Poor little beaver! Fortunately for him the rescuer got the neighbor with a tractor to lift the tree so the beaver could be wrapped up in towels and brought to the vet. (If you read the story you’ll understand why I’m grateful his ‘first idea’ didn’t work – pulling straight back with the tractor!) The vet determined that the hardy beaver needed only single suture and was ready to be released the next day. Hurray for Virginia wildlife rescues!

Tomorrow we have a Very Important Meeting with the state agency that issued the most beaver depredation permits in California. Thanks to all our helpers and special thanks to Robin from Napa who got this started. Wish us Luck! But honestly, even if it goes spectacuarly badly, Lord knows it will still be the most informative meeting about beavers they’ve ever had.

Raise your hand if you think Worth A Dam’s meeting with Fish and Game is a strange marriage. Oh and Jean saw two beavers last night at the secondary dam at 5:15, Wishing us good luck?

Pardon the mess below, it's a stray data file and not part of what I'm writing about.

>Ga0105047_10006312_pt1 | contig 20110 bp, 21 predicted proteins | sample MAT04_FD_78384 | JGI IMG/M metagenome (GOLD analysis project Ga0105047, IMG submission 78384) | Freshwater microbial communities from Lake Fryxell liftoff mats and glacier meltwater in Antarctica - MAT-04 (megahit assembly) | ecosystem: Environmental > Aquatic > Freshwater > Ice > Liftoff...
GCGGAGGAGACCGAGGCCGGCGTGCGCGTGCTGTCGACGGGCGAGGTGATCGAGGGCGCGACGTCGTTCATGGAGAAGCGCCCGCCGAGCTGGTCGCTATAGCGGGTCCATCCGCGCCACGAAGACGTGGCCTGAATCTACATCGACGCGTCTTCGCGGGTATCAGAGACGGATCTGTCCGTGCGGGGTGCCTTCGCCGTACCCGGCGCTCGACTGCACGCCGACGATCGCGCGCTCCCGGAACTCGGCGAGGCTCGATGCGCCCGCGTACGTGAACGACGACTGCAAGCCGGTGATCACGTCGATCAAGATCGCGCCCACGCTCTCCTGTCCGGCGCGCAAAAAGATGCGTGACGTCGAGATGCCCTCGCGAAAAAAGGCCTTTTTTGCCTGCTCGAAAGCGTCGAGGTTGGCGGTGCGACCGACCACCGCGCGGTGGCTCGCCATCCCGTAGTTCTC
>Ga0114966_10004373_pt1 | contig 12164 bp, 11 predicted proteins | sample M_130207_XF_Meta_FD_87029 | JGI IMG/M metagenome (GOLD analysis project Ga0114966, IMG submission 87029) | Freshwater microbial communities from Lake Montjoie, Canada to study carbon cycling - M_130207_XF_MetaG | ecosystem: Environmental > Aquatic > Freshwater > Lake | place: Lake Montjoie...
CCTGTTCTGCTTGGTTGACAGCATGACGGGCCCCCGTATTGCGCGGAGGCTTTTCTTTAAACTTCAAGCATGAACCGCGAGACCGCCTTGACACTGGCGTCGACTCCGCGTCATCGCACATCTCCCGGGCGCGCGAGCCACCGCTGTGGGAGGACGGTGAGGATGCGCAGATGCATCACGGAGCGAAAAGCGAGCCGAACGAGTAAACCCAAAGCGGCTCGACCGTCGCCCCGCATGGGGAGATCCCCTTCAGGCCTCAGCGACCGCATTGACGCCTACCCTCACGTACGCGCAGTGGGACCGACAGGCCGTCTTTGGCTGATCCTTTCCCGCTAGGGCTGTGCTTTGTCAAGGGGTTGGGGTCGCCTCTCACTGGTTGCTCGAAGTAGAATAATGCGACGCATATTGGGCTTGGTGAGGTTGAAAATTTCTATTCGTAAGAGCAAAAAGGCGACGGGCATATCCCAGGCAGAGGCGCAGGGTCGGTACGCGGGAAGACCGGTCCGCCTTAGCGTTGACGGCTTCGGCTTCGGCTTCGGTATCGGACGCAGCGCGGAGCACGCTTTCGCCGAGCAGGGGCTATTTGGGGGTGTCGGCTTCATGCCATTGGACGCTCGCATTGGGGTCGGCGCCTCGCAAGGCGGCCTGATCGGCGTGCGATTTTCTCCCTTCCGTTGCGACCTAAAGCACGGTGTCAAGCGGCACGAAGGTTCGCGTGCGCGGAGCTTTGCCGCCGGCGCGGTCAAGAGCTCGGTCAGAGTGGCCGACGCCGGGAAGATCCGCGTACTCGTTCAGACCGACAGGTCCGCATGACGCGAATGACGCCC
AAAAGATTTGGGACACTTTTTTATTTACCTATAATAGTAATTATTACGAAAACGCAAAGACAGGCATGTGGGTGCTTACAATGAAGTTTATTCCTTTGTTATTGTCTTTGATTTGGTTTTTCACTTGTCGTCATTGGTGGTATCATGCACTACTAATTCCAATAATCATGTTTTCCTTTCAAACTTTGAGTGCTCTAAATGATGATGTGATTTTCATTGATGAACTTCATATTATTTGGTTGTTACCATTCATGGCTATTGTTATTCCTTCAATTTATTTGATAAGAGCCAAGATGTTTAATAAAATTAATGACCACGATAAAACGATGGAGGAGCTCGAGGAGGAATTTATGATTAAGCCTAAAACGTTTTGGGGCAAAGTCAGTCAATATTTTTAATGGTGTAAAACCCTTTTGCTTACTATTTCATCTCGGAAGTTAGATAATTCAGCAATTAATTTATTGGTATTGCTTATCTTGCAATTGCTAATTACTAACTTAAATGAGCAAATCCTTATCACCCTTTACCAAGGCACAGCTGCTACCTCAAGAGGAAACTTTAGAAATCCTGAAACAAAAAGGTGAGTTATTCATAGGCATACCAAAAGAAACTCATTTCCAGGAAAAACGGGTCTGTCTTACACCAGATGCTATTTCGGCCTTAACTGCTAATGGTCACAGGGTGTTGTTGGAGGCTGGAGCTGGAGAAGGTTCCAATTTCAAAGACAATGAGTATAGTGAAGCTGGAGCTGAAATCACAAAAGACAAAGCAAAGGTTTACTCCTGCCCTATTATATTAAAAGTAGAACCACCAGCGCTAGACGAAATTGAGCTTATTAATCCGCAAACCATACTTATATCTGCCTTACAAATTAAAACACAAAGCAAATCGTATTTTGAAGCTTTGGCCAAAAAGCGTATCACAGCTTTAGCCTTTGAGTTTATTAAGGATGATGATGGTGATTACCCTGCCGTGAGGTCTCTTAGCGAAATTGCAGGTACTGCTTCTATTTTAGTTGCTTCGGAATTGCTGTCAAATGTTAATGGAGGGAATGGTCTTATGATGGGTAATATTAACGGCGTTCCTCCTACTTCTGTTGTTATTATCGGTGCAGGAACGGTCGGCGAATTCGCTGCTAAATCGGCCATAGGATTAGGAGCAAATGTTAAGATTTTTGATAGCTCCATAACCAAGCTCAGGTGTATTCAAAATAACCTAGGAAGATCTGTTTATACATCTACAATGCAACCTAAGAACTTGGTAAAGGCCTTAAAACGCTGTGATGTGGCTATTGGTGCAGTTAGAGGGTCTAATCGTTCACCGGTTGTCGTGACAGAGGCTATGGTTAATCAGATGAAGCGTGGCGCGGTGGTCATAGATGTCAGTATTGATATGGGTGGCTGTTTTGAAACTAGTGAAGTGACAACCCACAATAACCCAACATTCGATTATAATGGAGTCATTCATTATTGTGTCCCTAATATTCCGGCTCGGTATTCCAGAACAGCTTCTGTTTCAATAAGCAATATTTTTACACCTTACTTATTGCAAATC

Even Steven with Beaver Stories

Posted by heidi08 On January - 12 - 2015Comments Off

Two steps forward, two steps back. I don’t think we’re moving at all. But I guess good news takes a ton more work to get published, so it matters more. We should be content to see the positive paired with a couple stinkers. Especially in January. Let’s be good stoics and save the good news for last. Before the sugar we need two spoonfuls of bitter beaver ignorance from Massachusetts.

City gets approval to trap beavers causing flooding in South Lowell

LOWELL — A bucktoothed menace reared its furry head in South Lowell last spring, turning Charles Tamulonis’ backyard into a mosquito-infested swamp.

“There’s always this thing about ‘save the beavers,’” Tamulonis said. “But it’s the greatest nuisance in the world depending on where you live.”

 Soon after the dam appeared, he began writing to every city official he could think of. For almost a month, nothing happened,